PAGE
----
4. In a concrete pumping apparatus wherein plastic concrete is pumped from a hopper by advancing a sleeve through said hopper to confine concrete therein and then advancing a piston through said sleeve to contact said concrete to pump said concrete out of said sleeve and through a discharge outlet in said hopper, the improvement of:
valve means for controlling the discharge of concrete from said hopper discharge outlet, said valve means including a fixed and a movable wear plate, said fixed wear plate having an opening and being mounted on said hopper so that said opening forms said hopper discharge outlet, said fixed and movable wear plates having planar wear faces which make sliding contact with each other in a predetermined plane of contact, said movable wear plate having an opening alignable with said opening in said fixed wear plate whereby by selectively shifting said movable wear plate with respect to said fixed wear plate the discharge of concrete from said discharge outlet may be controlled; and
wherein the piston and sleeve have fully extended positions in which the concrete-contacting end of said piston and the discharge end of said sleeve are both positioned in the plane of contact of said wear faces.
5. A concrete pumping apparatus, comprising:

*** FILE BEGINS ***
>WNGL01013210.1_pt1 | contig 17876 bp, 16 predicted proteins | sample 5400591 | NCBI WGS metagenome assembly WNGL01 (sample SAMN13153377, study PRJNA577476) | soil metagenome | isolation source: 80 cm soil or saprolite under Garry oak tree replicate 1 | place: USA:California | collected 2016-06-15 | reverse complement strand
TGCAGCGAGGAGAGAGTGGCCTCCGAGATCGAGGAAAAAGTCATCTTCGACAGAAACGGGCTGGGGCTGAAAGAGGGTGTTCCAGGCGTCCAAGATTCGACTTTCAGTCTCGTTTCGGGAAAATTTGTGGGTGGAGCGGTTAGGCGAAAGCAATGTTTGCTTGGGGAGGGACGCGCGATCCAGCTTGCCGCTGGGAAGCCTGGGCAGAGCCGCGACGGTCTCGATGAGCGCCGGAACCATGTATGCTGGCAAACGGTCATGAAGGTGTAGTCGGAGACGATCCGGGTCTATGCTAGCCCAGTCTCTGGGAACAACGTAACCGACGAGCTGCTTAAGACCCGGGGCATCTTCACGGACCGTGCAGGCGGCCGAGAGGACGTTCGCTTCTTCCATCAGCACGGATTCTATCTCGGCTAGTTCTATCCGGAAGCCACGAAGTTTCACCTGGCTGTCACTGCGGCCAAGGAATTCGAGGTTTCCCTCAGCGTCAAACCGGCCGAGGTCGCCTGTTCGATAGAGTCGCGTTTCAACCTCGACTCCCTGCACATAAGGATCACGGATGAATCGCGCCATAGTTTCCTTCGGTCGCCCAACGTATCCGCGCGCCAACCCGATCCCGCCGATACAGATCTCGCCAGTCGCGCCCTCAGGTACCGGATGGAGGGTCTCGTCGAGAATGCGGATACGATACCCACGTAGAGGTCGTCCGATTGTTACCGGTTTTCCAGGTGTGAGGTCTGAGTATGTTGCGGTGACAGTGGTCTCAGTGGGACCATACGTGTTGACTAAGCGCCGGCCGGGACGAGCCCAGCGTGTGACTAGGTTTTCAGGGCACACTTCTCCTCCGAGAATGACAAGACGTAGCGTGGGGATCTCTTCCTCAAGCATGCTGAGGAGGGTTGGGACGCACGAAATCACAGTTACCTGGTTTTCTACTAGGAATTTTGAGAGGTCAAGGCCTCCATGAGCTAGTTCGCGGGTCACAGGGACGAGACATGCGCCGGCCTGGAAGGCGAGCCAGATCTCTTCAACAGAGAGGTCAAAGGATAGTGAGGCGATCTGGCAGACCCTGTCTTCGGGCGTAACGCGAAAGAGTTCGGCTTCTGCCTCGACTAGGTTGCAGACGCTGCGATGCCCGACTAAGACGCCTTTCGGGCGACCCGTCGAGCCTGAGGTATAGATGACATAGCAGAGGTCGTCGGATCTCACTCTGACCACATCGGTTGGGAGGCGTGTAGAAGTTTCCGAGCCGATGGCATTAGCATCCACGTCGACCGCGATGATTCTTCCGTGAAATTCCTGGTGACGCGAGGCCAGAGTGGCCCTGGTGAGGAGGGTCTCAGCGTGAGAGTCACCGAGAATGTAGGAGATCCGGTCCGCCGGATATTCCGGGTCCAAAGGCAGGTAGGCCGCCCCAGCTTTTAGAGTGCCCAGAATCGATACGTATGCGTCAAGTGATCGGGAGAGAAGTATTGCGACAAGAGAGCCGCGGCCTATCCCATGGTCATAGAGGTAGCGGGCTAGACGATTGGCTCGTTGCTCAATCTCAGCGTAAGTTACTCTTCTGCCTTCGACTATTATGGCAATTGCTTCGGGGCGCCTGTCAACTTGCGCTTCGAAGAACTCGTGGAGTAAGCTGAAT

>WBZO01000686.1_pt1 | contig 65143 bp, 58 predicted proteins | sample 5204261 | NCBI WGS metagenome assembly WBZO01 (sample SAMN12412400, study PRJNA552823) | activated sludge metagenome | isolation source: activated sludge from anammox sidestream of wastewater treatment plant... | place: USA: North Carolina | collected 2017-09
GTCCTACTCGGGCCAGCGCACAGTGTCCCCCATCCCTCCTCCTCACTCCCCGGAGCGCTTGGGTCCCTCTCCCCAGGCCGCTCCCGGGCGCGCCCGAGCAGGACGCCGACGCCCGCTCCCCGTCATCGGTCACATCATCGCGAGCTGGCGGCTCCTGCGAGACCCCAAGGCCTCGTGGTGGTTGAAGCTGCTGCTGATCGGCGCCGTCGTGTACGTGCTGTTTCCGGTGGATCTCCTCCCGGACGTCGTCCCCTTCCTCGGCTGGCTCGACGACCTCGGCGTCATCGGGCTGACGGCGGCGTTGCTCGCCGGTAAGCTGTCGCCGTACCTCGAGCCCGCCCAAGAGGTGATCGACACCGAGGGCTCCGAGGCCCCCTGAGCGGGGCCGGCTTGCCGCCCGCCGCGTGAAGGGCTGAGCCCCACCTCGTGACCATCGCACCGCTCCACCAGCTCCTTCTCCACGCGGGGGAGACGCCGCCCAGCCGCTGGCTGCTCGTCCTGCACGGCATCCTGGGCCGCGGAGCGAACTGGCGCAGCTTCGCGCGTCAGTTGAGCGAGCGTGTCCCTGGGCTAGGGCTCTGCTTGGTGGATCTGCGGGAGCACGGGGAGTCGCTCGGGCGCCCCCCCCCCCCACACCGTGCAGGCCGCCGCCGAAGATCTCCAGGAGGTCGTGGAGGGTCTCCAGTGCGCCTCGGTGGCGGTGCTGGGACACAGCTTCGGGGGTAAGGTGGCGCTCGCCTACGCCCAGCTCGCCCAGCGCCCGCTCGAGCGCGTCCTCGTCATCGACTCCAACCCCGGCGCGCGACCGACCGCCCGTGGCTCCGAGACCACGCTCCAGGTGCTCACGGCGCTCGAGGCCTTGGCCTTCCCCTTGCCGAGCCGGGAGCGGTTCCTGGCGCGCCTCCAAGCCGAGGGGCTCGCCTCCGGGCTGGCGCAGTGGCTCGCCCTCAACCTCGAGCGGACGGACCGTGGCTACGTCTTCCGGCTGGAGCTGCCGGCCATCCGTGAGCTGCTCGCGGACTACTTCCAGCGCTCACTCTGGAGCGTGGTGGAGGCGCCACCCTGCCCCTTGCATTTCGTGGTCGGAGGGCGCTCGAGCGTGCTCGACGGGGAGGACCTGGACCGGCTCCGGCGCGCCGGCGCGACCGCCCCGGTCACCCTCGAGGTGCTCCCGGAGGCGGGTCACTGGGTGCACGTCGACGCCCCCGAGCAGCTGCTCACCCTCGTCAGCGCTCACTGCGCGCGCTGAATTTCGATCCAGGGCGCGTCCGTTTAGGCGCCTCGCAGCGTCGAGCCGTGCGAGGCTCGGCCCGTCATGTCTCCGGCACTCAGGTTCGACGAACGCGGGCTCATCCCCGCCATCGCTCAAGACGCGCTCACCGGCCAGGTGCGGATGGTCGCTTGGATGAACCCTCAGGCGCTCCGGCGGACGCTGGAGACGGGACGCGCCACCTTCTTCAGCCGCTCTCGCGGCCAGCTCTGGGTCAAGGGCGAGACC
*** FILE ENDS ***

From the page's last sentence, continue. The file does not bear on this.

a concrete hopper including a discharge end, said hopper having first and second longitudinally extending channels defined in its bottom portion to collect plastic concrete supplied to said hopper, said discharge end having a discharge outlet in communication with each of said channels;
slide valve means mounted on said discharge end of said hopper for controlling the discharge of concrete from said discharge outlets, said slide valve means including a fixed wear plate mounted on said hopper discharge end and a movable wear plate, said fixed wear plate having openings aligned with said discharge outlets, and said movable wear plate having an opening for selective alignment with said openings in said fixed wear plate, said fixed and movable wear plates having planar wear faces that make sliding contact with each other in a predetermined plane of contact whereby by selectively shifting said movable wear plate with respect to said fixed wear plate the discharge of concrete from said discharge outlets may be controlled;